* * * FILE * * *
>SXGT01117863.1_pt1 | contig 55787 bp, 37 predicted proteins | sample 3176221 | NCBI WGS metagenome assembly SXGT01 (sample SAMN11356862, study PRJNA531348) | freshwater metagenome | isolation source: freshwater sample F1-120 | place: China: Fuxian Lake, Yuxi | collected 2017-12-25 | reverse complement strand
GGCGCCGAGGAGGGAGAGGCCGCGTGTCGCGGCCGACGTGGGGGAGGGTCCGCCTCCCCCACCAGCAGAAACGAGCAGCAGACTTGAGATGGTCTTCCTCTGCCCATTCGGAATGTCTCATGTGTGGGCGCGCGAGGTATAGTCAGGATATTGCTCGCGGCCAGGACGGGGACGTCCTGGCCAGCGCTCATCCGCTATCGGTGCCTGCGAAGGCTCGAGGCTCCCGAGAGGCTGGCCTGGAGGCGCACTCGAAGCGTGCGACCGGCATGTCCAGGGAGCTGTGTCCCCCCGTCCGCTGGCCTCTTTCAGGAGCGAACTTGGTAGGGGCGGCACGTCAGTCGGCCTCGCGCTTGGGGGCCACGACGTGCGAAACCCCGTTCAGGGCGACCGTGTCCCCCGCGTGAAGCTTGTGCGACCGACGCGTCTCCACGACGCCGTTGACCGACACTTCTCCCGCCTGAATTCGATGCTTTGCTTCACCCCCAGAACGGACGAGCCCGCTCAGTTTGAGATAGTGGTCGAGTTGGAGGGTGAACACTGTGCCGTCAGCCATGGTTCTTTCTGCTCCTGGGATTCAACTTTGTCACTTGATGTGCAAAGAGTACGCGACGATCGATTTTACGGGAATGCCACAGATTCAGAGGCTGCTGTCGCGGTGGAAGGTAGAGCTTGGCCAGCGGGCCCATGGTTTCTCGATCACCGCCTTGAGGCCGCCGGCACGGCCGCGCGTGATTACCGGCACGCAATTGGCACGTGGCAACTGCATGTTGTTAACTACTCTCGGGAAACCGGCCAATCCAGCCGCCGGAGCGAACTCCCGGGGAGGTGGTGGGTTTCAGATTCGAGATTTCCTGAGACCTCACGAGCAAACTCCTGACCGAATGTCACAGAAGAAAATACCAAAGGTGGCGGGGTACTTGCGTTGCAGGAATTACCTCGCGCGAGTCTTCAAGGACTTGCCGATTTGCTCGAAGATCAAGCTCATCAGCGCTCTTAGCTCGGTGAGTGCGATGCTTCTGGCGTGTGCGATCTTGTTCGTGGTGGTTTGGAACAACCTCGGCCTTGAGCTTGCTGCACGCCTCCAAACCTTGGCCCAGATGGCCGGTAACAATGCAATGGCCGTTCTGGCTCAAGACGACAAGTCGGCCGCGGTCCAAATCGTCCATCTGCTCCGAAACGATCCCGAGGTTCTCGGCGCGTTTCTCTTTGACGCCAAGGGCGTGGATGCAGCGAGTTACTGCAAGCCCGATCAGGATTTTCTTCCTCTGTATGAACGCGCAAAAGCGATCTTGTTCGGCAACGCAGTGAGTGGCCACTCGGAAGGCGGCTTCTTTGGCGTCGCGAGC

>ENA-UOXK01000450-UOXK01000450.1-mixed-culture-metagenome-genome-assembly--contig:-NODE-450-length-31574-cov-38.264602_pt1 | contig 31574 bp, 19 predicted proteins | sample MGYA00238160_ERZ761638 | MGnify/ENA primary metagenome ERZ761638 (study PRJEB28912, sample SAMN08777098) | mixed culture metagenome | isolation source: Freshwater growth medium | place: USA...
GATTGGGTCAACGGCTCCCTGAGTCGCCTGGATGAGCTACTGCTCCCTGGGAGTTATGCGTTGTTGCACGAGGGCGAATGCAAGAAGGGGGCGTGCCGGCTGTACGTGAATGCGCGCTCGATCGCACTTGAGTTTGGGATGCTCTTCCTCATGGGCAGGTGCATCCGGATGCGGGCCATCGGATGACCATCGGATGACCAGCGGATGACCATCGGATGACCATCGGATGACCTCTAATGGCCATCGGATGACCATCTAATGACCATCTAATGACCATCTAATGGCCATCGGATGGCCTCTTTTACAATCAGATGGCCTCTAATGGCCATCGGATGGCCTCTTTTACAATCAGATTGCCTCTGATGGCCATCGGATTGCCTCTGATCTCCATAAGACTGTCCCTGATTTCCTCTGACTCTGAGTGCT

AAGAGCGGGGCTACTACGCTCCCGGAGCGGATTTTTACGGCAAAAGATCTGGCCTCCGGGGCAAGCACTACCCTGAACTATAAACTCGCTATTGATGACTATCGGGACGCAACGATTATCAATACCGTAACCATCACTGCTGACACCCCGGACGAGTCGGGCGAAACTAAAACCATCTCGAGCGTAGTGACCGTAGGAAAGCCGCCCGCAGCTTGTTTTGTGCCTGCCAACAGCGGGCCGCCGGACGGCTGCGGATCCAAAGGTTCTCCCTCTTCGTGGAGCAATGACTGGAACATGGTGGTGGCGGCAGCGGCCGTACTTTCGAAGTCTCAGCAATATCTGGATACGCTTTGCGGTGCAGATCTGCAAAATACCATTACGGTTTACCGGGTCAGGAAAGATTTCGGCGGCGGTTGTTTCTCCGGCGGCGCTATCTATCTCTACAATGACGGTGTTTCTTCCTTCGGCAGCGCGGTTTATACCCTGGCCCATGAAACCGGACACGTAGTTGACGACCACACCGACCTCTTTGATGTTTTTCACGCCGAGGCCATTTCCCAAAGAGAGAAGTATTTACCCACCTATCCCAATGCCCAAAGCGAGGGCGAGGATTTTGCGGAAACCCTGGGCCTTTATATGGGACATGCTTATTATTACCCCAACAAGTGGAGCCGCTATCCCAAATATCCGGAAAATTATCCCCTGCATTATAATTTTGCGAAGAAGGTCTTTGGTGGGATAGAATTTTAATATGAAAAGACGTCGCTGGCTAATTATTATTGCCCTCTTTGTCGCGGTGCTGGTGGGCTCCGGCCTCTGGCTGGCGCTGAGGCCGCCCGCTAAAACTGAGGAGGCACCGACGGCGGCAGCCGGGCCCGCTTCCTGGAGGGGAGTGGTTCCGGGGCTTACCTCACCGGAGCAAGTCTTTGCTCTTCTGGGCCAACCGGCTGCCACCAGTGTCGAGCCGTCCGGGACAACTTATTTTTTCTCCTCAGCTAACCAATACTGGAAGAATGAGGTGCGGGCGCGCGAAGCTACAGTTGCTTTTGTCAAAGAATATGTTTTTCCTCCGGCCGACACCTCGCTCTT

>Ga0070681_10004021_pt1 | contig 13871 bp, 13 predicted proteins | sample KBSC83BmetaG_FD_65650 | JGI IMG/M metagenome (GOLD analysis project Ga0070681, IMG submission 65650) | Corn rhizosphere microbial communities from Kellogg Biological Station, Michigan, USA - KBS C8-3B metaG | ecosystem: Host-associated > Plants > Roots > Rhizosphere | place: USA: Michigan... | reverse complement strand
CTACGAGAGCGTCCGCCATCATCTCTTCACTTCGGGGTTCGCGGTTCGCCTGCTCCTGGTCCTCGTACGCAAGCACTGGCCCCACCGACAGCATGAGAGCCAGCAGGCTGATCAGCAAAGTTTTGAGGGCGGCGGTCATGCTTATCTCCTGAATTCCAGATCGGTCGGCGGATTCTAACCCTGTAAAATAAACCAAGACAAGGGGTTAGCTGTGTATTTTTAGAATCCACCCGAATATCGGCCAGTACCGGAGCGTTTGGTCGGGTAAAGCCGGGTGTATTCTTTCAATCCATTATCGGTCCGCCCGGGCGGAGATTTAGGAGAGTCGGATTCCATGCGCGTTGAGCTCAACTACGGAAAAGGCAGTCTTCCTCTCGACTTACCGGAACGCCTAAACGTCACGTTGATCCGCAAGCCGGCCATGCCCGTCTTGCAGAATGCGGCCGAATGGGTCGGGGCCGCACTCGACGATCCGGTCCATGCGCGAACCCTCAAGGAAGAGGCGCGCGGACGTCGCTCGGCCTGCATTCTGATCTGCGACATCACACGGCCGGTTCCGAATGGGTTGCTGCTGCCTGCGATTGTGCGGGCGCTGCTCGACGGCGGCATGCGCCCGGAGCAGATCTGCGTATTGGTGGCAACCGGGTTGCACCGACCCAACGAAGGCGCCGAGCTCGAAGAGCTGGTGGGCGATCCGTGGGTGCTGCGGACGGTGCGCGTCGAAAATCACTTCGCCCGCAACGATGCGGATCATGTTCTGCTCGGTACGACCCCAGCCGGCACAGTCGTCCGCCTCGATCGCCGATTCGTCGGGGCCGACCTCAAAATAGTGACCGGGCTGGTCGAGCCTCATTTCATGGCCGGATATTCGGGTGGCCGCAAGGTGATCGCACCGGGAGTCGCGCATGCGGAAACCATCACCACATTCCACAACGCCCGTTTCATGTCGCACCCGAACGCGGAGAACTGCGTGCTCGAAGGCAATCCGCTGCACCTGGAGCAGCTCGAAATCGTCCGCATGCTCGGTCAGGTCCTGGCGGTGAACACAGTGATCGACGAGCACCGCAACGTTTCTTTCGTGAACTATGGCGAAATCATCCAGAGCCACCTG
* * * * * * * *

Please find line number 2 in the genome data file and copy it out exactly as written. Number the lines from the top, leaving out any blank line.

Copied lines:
GGCGCCGAGGAGGGAGAGGCCGCGTGTCGCGGCCGACGTGGGGGAGGGTCCGCCTCCCCCACCAGCAGAAACGAGCAGCAGACTTGAGATGGTCTTCCTCTGCCCATTCGGAATGTCTCATGTGTGGGCGCGCGAGGTATAGTCAGGATATTGCTCGCGGCCAGGACGGGGACGTCCTGGCCAGCGCTCATCCGCTATCGGTGCCTGCGAAGGCTCGAGGCTCCCGAGAGGCTGGCCTGGAGGCGCACTCGAAGCGTGCGACCGGCATGTCCAGGGAGCTGTGTCCCCCCGTCCGCTGGCCTCTTTCAGGAGCGAACTTGGTAGGGGCGGCACGTCAGTCGGCCTCGCGCTTGGGGGCCACGACGTGCGAAACCCCGTTCAGGGCGACCGTGTCCCCCGCGTGAAGCTTGTGCGACCGACGCGTCTCCACGACGCCGTTGACCGACACTTCTCCCGCCTGAATTCGATGCTTTGCTTCACCCCCAGAACGGACGAGCCCGCTCAGTTTGAGATAGTGGTCGAGTTGGAGGGTGAACACTGTGCCGTCAGCCATGGTTCTTTCTGCTCCTGGGATTCAACTTTGTCACTTGATGTGCAAAGAGTACGCGACGATCGATTTTACGGGAATGCCACAGATTCAGAGGCTGCTGTCGCGGTGGAAGGTAGAGCTTGGCCAGCGGGCCCATGGTTTCTCGATCACCGCCTTGAGGCCGCCGGCACGGCCGCGCGTGATTACCGGCACGCAATTGGCACGTGGCAACTGCATGTTGTTAACTACTCTCGGGAAACCGGCCAATCCAGCCGCCGGAGCGAACTCCCGGGGAGGTGGTGGGTTTCAGATTCGAGATTTCCTGAGACCTCACGAGCAAACTCCTGACCGAATGTCACAGAAGAAAATACCAAAGGTGGCGGGGTACTTGCGTTGCAGGAATTACCTCGCGCGAGTCTTCAAGGACTTGCCGATTTGCTCGAAGATCAAGCTCATCAGCGCTCTTAGCTCGGTGAGTGCGATGCTTCTGGCGTGTGCGATCTTGTTCGTGGTGGTTTGGAACAACCTCGGCCTTGAGCTTGCTGCACGCCTCCAAACCTTGGCCCAGATGGCCGGTAACAATGCAATGGCCGTTCTGGCTCAAGACGACAAGTCGGCCGCGGTCCAAATCGTCCATCTGCTCCGAAACGATCCCGAGGTTCTCGGCGCGTTTCTCTTTGACGCCAAGGGCGTGGATGCAGCGAGTTACTGCAAGCCCGATCAGGATTTTCTTCCTCTGTATGAACGCGCAAAAGCGATCTTGTTCGGCAACGCAGTGAGTGGCCACTCGGAAGGCGGCTTCTTTGGCGTCGCGAGC